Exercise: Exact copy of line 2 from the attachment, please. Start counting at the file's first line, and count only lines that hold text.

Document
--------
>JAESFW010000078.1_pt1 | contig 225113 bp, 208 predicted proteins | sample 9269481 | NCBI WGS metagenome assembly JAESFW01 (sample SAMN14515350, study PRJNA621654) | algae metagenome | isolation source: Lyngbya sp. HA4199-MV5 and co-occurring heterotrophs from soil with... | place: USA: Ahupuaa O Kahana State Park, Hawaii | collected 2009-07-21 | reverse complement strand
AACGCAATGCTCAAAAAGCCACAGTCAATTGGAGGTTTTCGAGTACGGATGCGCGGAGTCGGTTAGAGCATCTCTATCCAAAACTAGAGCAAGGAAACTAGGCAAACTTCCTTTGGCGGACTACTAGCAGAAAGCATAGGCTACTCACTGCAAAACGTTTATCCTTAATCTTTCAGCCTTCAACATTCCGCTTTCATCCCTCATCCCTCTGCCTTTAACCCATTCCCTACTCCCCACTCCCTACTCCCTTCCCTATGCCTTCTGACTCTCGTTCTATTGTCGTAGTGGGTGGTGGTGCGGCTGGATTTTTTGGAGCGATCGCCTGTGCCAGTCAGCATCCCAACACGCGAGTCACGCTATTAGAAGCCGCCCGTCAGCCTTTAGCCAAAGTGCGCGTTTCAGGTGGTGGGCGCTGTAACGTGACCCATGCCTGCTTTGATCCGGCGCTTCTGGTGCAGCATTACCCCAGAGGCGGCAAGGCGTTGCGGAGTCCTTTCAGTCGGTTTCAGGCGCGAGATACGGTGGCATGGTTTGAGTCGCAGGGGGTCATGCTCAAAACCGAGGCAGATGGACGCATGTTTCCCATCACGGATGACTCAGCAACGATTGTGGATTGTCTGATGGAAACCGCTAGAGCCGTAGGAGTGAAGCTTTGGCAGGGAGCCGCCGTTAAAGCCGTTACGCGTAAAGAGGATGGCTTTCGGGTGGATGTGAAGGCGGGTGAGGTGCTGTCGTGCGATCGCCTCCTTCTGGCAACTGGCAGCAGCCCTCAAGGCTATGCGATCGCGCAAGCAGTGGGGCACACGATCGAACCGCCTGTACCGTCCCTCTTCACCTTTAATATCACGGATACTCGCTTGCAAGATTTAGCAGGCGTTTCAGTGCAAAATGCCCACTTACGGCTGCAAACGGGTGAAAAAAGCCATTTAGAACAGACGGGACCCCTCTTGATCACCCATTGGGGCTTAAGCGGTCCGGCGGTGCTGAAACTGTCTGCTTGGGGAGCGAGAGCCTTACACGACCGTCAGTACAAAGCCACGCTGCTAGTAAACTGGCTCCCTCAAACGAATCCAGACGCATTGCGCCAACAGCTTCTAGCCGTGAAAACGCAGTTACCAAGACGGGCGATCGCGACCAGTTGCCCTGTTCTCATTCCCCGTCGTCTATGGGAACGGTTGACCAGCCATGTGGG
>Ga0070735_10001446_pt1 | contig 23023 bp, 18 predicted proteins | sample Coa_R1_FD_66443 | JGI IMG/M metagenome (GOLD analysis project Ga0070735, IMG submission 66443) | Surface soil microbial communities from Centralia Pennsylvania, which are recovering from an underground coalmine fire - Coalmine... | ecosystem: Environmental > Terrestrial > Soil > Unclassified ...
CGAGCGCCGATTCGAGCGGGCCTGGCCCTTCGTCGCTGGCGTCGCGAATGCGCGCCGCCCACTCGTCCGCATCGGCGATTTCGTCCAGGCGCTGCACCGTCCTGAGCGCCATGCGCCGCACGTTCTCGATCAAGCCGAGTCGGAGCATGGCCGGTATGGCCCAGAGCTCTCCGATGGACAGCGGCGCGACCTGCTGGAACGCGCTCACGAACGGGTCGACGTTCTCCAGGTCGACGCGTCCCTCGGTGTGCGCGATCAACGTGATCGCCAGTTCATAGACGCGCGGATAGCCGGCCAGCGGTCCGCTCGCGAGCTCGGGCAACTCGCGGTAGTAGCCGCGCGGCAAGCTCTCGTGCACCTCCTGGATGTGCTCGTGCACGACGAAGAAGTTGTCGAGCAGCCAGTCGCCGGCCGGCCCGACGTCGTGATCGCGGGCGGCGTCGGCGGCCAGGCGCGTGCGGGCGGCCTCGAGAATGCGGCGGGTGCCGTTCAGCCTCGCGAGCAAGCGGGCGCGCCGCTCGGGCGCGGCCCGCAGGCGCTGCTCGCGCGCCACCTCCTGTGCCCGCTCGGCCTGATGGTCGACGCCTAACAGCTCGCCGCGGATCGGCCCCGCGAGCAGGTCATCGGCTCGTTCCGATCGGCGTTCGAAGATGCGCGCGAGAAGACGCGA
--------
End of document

AACGCAATGCTCAAAAAGCCACAGTCAATTGGAGGTTTTCGAGTACGGATGCGCGGAGTCGGTTAGAGCATCTCTATCCAAAACTAGAGCAAGGAAACTAGGCAAACTTCCTTTGGCGGACTACTAGCAGAAAGCATAGGCTACTCACTGCAAAACGTTTATCCTTAATCTTTCAGCCTTCAACATTCCGCTTTCATCCCTCATCCCTCTGCCTTTAACCCATTCCCTACTCCCCACTCCCTACTCCCTTCCCTATGCCTTCTGACTCTCGTTCTATTGTCGTAGTGGGTGGTGGTGCGGCTGGATTTTTTGGAGCGATCGCCTGTGCCAGTCAGCATCCCAACACGCGAGTCACGCTATTAGAAGCCGCCCGTCAGCCTTTAGCCAAAGTGCGCGTTTCAGGTGGTGGGCGCTGTAACGTGACCCATGCCTGCTTTGATCCGGCGCTTCTGGTGCAGCATTACCCCAGAGGCGGCAAGGCGTTGCGGAGTCCTTTCAGTCGGTTTCAGGCGCGAGATACGGTGGCATGGTTTGAGTCGCAGGGGGTCATGCTCAAAACCGAGGCAGATGGACGCATGTTTCCCATCACGGATGACTCAGCAACGATTGTGGATTGTCTGATGGAAACCGCTAGAGCCGTAGGAGTGAAGCTTTGGCAGGGAGCCGCCGTTAAAGCCGTTACGCGTAAAGAGGATGGCTTTCGGGTGGATGTGAAGGCGGGTGAGGTGCTGTCGTGCGATCGCCTCCTTCTGGCAACTGGCAGCAGCCCTCAAGGCTATGCGATCGCGCAAGCAGTGGGGCACACGATCGAACCGCCTGTACCGTCCCTCTTCACCTTTAATATCACGGATACTCGCTTGCAAGATTTAGCAGGCGTTTCAGTGCAAAATGCCCACTTACGGCTGCAAACGGGTGAAAAAAGCCATTTAGAACAGACGGGACCCCTCTTGATCACCCATTGGGGCTTAAGCGGTCCGGCGGTGCTGAAACTGTCTGCTTGGGGAGCGAGAGCCTTACACGACCGTCAGTACAAAGCCACGCTGCTAGTAAACTGGCTCCCTCAAACGAATCCAGACGCATTGCGCCAACAGCTTCTAGCCGTGAAAACGCAGTTACCAAGACGGGCGATCGCGACCAGTTGCCCTGTTCTCATTCCCCGTCGTCTATGGGAACGGTTGACCAGCCATGTGGG